Israel is still 89 days from elections, but the exchange of blows
in Gaza is the type of event that can play a key role in campaigns, knocking way
off to the side the socioeconomic issues that parties such as Labor and Yesh
Atid want to put at the center of the agenda.
True, three months is still
a long way away. But there is no guarantee that the escalation we are witnessing
now, even if calm is restored, will not return closer to Election
This, of course, could give Hamas oversized influence on the
If the border stays quiet, socioeconomic issues will get greater
play in the campaign.
If Hamas continues to rain down rockets and
missiles on the South as it did on Wednesday, these issues will figure less
We have been here before.
President Shimon Peres, who
lost the 1996 election to Prime Minister Binyamin Netanyahu, blames his defeat
to this day on a spate of suicide bombings in the weeks and months prior to that
Whether we like it or not, the security situation that reigns in
the country near the election will affect the outcome.
Shelly Yacimovich, who will run a campaign centered on socioeconomic issues,
obviously realizes this. Still, on Tuesday she rallied around the troops and the
home front, saying – in contrast to the heads of Kadima and Meretz – that she
was giving her backing to Netanyahu and “understands the complexity of the
situation whereby the IDF needs to act alongside showing restraint.”
is important for me to show my support for the citizens of the South in their
difficult hour,” she said. “The IDF is doing excellent work and we count on it
with a full heart.”
The importance of the security situation for the
nation’s psyche is obviously not lost on Netanyahu, who has already made
enhanced security in the country over the past few years a centerpiece of his
“Four years ago, thousands of missiles and rockets fell on
Israeli citizens in the South of Israel,” Netanyahu said in the Knesset last
week when he announced early elections.
“We restored security to the
citizens of Israel,” he said. “We enacted an aggressive policy, we improved
deterrence. We did it with discretion and responsibility, but first we canceled
the policy of restraint.
That is a policy that always, always leads to
escalation and ultimately to war. Instead we introduced a policy of aggressively
responding to all firing, and also preemptively responding to prevent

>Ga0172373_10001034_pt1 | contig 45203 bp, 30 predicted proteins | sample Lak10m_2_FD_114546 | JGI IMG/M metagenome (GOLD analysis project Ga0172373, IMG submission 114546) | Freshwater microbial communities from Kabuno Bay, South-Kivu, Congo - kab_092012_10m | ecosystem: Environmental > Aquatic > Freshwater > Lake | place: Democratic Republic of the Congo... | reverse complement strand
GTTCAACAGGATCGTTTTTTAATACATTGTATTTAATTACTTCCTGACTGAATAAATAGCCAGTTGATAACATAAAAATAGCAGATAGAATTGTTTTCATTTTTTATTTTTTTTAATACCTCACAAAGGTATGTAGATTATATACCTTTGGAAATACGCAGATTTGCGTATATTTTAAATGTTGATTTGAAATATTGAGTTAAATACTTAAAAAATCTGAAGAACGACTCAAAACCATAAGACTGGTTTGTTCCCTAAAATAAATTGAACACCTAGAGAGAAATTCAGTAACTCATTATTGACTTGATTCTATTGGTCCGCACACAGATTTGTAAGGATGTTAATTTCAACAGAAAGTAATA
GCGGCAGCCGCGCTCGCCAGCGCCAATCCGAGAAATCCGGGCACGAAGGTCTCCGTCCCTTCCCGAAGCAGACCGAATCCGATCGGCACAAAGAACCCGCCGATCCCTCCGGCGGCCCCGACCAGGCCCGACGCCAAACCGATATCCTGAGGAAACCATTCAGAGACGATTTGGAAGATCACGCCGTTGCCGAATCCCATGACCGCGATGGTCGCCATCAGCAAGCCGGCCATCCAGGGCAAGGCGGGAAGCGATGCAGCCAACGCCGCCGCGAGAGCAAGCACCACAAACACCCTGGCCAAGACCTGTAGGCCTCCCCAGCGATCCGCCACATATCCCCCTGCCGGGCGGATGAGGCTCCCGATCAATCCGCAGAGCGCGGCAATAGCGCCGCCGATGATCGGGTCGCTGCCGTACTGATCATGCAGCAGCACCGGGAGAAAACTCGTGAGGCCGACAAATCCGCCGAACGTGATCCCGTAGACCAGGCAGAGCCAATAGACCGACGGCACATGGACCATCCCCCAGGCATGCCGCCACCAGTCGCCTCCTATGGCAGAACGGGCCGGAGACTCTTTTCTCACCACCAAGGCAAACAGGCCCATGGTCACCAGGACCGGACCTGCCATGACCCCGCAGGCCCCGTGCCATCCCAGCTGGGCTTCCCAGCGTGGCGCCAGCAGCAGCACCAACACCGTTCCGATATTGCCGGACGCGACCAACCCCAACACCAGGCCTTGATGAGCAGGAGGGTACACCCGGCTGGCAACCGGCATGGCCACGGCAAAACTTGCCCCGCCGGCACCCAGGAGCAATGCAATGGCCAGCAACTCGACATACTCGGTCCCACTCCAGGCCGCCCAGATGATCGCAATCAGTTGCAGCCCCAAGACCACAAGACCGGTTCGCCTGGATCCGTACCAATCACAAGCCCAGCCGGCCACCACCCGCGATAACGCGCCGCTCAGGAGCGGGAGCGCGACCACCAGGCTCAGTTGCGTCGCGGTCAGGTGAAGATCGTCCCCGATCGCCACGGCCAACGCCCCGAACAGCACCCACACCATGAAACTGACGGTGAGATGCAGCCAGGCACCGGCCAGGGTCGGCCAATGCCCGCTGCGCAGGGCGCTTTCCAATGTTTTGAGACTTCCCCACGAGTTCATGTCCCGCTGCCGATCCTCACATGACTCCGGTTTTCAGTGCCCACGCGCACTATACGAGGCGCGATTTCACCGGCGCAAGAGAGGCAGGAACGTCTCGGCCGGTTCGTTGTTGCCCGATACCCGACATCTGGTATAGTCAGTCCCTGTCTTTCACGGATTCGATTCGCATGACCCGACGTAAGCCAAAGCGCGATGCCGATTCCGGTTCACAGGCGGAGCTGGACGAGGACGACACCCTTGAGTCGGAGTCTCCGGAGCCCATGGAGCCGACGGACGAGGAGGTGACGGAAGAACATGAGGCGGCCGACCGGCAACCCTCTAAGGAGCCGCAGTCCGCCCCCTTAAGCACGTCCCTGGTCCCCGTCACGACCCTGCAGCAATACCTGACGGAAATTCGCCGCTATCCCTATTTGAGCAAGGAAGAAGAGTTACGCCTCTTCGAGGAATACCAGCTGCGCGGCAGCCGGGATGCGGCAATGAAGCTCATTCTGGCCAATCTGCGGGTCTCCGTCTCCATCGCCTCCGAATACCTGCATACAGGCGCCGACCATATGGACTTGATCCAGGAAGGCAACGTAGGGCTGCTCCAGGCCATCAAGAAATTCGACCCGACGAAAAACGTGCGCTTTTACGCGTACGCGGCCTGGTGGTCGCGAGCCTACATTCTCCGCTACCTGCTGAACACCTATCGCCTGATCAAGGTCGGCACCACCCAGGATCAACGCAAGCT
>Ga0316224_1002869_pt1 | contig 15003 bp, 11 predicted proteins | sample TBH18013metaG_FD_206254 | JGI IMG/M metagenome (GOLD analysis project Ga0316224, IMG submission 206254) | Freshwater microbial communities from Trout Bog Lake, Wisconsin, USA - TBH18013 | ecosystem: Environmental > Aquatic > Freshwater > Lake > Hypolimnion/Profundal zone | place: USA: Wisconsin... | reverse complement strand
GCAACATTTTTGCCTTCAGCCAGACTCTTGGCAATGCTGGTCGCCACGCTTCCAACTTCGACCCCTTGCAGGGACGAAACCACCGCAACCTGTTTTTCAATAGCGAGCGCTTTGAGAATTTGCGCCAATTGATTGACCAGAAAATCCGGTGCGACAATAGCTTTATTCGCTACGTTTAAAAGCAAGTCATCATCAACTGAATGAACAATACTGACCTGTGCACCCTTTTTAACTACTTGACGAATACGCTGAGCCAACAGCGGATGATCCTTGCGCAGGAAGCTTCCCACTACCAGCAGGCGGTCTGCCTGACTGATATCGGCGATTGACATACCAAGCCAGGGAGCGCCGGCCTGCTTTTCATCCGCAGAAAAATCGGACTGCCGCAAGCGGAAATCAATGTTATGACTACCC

That was last week, before the current escalation.
upcoming election puts Netanyahu in a predicament.
He said he brought
security, but the events of the past few days seem to belie that. He needs quiet
to run on a campaign ticket of having brought quiet.
But how can he get
that quiet? If he takes more assertive action than he has over the past four
years, he will open himself up to accusations he is doing so because of the
Indeed, Meretz head Zehava Gal-On already gave voice to that
sentiment on Wednesday, saying that Netanyahu and Defense Minister Ehud Barak
were escalating the situation because of the election, and to ensure that
Barak’s Independence faction makes it into the next Knesset.
that the election campaign of Barak and Netanyahu will not stop at election
propaganda and billboards, but also with igniting Gaza,” she
Gal-On’s assertion is based on the assumption that Netanyahu would
only gain from an incursion into Gaza, an Operation Cast Lead 2. But that
assumes everything goes well. And if it doesn’t, wouldn’t he pay the price at
the polls? Yet if Netanyahu does not take forceful action, he opens himself up
to criticism from his political rivals similar to what Kadima head Shaul Mofaz
said on Wednesday.
The situation in the South, Mofaz opined, was a result
of the Netanyahu government’s inconsistent and “stuttering” policy toward
“The deterrence that was achieved in the past has been eroded,” he
said. “The stuttering of the Netanyahu government on security issues and its
surplus of intimidation on Iran has a price.”
Mofaz’s argument is
interesting in light of some statistics.
From 2009, when Netanyahu took
over, until the end of September 2012, 1,508 rockets and 820 mortar shells fell
on the South from Gaza, according to Shin Bet (Israel Security Agency) figures.
In the four years prior, from 2005 through the end of 2008, some 5,447 rockets
and 4,108 mortar shells fell on Gaza.
In other words, 72 percent fewer
rockets and 80% fewer mortar shells fell on the South during the past four years
than during the previous four. For those in the South confined with their
children to their safe rooms – if they have safe rooms – those statistics mean
little and give no solace. But in an election campaign, they may loom
As the past decade has shown, implementing an effective Gaza
policy is difficult if not impossible in the best of circumstances. In an
election season, when all kinds of other considerations come into play, it
promises to be even more knotty and complex.